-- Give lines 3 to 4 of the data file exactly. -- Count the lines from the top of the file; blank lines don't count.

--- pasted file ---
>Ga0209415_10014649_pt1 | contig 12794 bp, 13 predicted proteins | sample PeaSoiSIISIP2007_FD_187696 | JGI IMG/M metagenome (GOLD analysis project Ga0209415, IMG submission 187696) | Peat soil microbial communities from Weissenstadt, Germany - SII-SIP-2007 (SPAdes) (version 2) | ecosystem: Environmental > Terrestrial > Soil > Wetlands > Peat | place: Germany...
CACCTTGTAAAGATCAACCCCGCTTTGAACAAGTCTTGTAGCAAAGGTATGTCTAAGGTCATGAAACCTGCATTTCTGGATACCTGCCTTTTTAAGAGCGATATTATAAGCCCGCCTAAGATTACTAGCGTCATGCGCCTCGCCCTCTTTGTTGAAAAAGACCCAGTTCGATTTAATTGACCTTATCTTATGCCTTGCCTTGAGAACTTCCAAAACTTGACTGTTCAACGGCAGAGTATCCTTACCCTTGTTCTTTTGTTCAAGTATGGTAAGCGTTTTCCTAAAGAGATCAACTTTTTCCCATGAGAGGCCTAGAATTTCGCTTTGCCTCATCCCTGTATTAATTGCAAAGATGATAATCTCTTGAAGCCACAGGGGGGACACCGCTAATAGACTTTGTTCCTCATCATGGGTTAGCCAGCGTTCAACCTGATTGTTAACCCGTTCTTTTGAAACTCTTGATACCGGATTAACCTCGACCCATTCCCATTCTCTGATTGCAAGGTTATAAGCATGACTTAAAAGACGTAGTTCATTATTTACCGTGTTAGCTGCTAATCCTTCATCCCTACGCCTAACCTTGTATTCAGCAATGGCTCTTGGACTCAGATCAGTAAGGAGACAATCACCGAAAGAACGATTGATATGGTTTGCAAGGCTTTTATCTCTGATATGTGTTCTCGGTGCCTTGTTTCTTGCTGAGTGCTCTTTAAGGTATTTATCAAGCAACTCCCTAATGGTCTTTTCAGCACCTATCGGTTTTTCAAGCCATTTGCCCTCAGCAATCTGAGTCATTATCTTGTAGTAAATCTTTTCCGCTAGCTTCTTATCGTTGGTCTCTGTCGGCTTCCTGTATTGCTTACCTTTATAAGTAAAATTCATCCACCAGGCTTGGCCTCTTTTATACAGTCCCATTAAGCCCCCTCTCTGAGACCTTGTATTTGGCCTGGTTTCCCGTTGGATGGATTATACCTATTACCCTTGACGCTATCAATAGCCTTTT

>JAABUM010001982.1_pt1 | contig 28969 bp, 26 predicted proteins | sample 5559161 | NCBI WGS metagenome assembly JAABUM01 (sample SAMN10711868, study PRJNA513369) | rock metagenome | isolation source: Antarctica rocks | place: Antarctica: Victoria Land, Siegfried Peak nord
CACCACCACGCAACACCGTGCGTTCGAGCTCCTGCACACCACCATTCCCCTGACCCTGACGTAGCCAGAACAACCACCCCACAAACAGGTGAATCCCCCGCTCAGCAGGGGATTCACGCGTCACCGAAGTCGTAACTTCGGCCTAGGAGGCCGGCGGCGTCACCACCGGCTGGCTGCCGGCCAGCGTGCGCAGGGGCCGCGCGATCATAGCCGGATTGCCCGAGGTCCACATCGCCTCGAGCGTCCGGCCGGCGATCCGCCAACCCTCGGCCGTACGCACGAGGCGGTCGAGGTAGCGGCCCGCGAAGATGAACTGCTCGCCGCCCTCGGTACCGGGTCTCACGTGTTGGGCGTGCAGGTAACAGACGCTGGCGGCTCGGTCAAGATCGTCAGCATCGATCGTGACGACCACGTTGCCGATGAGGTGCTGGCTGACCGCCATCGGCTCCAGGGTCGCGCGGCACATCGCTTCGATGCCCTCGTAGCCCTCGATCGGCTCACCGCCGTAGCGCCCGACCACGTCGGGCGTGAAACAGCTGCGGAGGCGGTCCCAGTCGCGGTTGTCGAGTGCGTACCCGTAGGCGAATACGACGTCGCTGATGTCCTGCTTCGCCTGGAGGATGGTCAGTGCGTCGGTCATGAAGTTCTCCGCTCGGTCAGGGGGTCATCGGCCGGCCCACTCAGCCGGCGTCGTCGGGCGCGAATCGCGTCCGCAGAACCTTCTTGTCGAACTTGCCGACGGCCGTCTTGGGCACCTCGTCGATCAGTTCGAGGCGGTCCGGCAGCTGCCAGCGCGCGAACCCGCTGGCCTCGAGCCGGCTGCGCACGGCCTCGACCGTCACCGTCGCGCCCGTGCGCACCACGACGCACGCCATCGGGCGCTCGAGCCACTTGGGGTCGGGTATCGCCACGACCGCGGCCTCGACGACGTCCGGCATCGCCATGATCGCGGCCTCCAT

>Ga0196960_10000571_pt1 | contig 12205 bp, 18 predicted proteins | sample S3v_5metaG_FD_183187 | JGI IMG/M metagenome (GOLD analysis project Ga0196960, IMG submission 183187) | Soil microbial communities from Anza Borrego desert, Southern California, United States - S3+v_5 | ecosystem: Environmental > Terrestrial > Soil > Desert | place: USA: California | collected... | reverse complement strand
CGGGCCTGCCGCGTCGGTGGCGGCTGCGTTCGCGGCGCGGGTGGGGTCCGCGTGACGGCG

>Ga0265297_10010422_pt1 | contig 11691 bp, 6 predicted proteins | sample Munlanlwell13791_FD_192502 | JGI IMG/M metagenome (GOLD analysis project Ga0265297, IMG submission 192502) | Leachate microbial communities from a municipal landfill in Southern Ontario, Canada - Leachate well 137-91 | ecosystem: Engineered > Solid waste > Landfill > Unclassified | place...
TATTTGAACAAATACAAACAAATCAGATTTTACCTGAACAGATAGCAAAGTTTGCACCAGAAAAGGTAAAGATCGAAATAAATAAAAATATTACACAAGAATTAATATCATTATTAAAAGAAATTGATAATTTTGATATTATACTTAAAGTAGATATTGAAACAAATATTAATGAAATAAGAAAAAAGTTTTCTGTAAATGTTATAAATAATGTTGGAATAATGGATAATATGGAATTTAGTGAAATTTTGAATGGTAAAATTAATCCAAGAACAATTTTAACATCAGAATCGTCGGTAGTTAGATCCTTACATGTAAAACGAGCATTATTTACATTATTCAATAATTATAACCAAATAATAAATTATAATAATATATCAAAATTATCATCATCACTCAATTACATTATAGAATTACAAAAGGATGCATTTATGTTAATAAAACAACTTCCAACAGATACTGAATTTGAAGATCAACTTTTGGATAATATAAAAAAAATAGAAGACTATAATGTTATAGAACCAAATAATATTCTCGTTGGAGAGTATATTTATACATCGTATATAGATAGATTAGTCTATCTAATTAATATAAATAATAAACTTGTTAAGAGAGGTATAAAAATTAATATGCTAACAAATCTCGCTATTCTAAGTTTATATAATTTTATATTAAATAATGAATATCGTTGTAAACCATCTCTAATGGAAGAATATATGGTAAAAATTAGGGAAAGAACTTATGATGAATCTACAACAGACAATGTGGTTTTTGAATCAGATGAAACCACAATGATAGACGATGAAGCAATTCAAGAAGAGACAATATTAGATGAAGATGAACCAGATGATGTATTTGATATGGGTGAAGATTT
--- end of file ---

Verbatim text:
>JAABUM010001982.1_pt1 | contig 28969 bp, 26 predicted proteins | sample 5559161 | NCBI WGS metagenome assembly JAABUM01 (sample SAMN10711868, study PRJNA513369) | rock metagenome | isolation source: Antarctica rocks | place: Antarctica: Victoria Land, Siegfried Peak nord
CACCACCACGCAACACCGTGCGTTCGAGCTCCTGCACACCACCATTCCCCTGACCCTGACGTAGCCAGAACAACCACCCCACAAACAGGTGAATCCCCCGCTCAGCAGGGGATTCACGCGTCACCGAAGTCGTAACTTCGGCCTAGGAGGCCGGCGGCGTCACCACCGGCTGGCTGCCGGCCAGCGTGCGCAGGGGCCGCGCGATCATAGCCGGATTGCCCGAGGTCCACATCGCCTCGAGCGTCCGGCCGGCGATCCGCCAACCCTCGGCCGTACGCACGAGGCGGTCGAGGTAGCGGCCCGCGAAGATGAACTGCTCGCCGCCCTCGGTACCGGGTCTCACGTGTTGGGCGTGCAGGTAACAGACGCTGGCGGCTCGGTCAAGATCGTCAGCATCGATCGTGACGACCACGTTGCCGATGAGGTGCTGGCTGACCGCCATCGGCTCCAGGGTCGCGCGGCACATCGCTTCGATGCCCTCGTAGCCCTCGATCGGCTCACCGCCGTAGCGCCCGACCACGTCGGGCGTGAAACAGCTGCGGAGGCGGTCCCAGTCGCGGTTGTCGAGTGCGTACCCGTAGGCGAATACGACGTCGCTGATGTCCTGCTTCGCCTGGAGGATGGTCAGTGCGTCGGTCATGAAGTTCTCCGCTCGGTCAGGGGGTCATCGGCCGGCCCACTCAGCCGGCGTCGTCGGGCGCGAATCGCGTCCGCAGAACCTTCTTGTCGAACTTGCCGACGGCCGTCTTGGGCACCTCGTCGATCAGTTCGAGGCGGTCCGGCAGCTGCCAGCGCGCGAACCCGCTGGCCTCGAGCCGGCTGCGCACGGCCTCGACCGTCACCGTCGCGCCCGTGCGCACCACGACGCACGCCATCGGGCGCTCGAGCCACTTGGGGTCGGGTATCGCCACGACCGCGGCCTCGACGACGTCCGGCATCGCCATGATCGCGGCCTCCAT